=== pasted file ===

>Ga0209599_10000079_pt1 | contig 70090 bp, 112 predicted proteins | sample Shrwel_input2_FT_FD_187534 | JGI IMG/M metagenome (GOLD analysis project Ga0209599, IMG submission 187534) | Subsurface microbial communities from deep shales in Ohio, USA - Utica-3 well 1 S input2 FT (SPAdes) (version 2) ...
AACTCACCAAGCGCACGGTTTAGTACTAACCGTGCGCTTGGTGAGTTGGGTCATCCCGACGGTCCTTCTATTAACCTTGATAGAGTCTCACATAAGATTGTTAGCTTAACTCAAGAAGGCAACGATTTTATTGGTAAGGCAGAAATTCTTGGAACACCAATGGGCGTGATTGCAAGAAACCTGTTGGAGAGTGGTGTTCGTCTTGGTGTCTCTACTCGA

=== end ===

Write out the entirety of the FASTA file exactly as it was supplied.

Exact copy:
>Ga0209599_10000079_pt1 | contig 70090 bp, 112 predicted proteins | sample Shrwel_input2_FT_FD_187534 | JGI IMG/M metagenome (GOLD analysis project Ga0209599, IMG submission 187534) | Subsurface microbial communities from deep shales in Ohio, USA - Utica-3 well 1 S input2 FT (SPAdes) (version 2) ...
AACTCACCAAGCGCACGGTTTAGTACTAACCGTGCGCTTGGTGAGTTGGGTCATCCCGACGGTCCTTCTATTAACCTTGATAGAGTCTCACATAAGATTGTTAGCTTAACTCAAGAAGGCAACGATTTTATTGGTAAGGCAGAAATTCTTGGAACACCAATGGGCGTGATTGCAAGAAACCTGTTGGAGAGTGGTGTTCGTCTTGGTGTCTCTACTCGA